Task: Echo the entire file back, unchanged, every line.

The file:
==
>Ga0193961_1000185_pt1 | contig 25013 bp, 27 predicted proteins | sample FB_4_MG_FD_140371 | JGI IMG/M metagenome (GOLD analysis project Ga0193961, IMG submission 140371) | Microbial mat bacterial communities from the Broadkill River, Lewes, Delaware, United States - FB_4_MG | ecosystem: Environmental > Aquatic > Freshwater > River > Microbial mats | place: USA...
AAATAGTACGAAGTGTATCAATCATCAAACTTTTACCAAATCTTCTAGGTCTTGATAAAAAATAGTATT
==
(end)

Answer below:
>Ga0193961_1000185_pt1 | contig 25013 bp, 27 predicted proteins | sample FB_4_MG_FD_140371 | JGI IMG/M metagenome (GOLD analysis project Ga0193961, IMG submission 140371) | Microbial mat bacterial communities from the Broadkill River, Lewes, Delaware, United States - FB_4_MG | ecosystem: Environmental > Aquatic > Freshwater > River > Microbial mats | place: USA...
AAATAGTACGAAGTGTATCAATCATCAAACTTTTACCAAATCTTCTAGGTCTTGATAAAAAATAGTATT